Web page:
If we believe that brands can be human, then by extension the human sciences can teach us a lot about how brands behave. Or should behave. Philosophy; I find, has several answers to the problems that brands face. One idea that I think is particularly relevant was explored by Erich Fromm in his book “To Have Or To Be?” (Fromm also has a book “On Being Human” which also holds several introspections for the humanness of brands)
In “To Have Or To Be?” Fromm suggests a premise that humans have two states of life: the having mode, and the being mode. He explores in depth the two states and their effect on the quality of our lives and relationship with the world. Briefly, the two states are:
The having mode: “In the having mode of existence my relationship to the world is one of possessing and owning, one in which I want to make everybody and everything, including myself, my property.”
The being mode: “In the being mode of existence, we must identify two forms of being. One is in contrast to having … and means aliveness and authentic relatedness to the world. The other form of being is in contrast to appearing and refers to the true nature, the true reality, of a person or a thing in contrast to deceptive appearances as exemplified in the etymology of being”
I think there are several areas of branding where this idea of having or being can be applied, but I’d like to start with how this affects a brand’s view on and use of social media.
Social media, in my opinion, is a tool for something that people always needed: belonging. It simply gives a place for people to engage and interact with each other. An online bar of sorts. By extension, a friend of yours who is boring in a bar, is going to be boring on Facebook too. So why should we view social media as being different from just being social!? People who are inherently social, don’t have a “social media strategy”. They’re just themselves, but online.
If we were to extend Fromm’s two modes to brands on social media, we would have two types of brands: Brands that have social, and Brands that are social.
Brands that have social are by nature hoarders. They talk about “What are we going to do online?”, or “How do we engage with our audience?”, and often the answers to these questions seem almost unnatural to these brands. These brands seek to measure the quantity and quality of their social presence: with a primary goal of increasing social media presence. While there is nothing wrong with measuring presence, it must not be the sole driver of what brands should do online. This brand personified, in a bar, would probably be clueless about what to say to people around but would focus on how many people he/she could impress. Nobody wants to “engage” with someone arrogant, defensive, unapologetic or even trying-to-please-everyone. (Of how many social media failures does this sound familiar?)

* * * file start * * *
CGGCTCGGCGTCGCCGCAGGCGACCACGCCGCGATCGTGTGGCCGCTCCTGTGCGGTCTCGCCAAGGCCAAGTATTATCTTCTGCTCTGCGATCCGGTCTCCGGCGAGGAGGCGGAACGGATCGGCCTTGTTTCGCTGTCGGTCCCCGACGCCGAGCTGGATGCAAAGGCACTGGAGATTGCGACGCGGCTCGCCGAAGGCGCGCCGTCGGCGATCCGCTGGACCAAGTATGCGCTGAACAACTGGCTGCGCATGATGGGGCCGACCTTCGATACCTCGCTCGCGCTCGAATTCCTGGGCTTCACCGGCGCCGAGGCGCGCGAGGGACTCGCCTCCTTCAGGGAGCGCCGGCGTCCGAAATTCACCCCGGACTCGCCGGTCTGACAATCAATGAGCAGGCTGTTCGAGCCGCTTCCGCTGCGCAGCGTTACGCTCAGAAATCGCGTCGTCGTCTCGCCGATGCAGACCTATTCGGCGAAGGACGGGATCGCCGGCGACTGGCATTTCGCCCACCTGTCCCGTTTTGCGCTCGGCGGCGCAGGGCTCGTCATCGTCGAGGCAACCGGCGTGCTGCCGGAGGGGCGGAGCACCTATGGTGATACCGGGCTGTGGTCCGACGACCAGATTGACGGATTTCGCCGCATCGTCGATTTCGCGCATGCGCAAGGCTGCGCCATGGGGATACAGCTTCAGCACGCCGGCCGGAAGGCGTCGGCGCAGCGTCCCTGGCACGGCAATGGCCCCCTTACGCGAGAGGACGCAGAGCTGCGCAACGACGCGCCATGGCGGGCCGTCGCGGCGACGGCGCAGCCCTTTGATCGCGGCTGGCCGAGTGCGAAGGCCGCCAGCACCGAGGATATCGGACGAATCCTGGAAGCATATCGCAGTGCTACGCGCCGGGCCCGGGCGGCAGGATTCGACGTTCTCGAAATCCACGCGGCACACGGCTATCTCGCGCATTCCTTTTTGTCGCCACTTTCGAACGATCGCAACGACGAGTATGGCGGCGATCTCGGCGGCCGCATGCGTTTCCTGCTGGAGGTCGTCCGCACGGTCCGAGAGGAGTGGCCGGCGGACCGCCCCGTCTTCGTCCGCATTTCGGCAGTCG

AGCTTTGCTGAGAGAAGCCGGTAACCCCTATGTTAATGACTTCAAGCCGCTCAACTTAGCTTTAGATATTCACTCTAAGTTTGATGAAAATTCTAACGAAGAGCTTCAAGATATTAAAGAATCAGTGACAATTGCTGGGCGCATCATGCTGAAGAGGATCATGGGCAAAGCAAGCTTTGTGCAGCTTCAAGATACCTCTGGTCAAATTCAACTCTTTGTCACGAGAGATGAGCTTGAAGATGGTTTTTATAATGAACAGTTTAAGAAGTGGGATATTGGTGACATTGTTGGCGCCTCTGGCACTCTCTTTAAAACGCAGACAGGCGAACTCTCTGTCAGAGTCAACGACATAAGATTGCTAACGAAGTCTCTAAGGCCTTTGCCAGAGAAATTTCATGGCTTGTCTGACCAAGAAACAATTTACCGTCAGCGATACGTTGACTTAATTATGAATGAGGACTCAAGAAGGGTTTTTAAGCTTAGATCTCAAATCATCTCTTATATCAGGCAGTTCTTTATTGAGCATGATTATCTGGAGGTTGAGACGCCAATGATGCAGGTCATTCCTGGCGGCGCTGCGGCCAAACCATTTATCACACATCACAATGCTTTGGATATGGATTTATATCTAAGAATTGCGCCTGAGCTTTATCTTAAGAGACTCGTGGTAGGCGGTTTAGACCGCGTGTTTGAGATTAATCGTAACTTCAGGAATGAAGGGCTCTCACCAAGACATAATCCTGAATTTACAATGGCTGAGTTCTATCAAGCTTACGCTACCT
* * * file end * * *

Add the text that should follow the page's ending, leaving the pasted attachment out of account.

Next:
On the other hand, brands that are social, will extend themselves more naturally to social media. Without even trying. They’re the friends in the bar whose company you enjoy. Whether it was before social media or after social media, Coca-Cola has always been about bringing people together. Coca-Cola (among other brands) is in the state of being social. It finds it easy to integrate itself into conversations, situations that people are really involved with because being social is core to who the brand is. A “social media strategy” for such brands is easy to define, because these brands are inherently social.
In this era of social media proliferation, brands must not define a social media strategy outside of their brand strategy. Rather, if social media is so important to the brand, they must define the brand in a way that it is social by nature, or that a part of the brand’s identity extends itself to being social.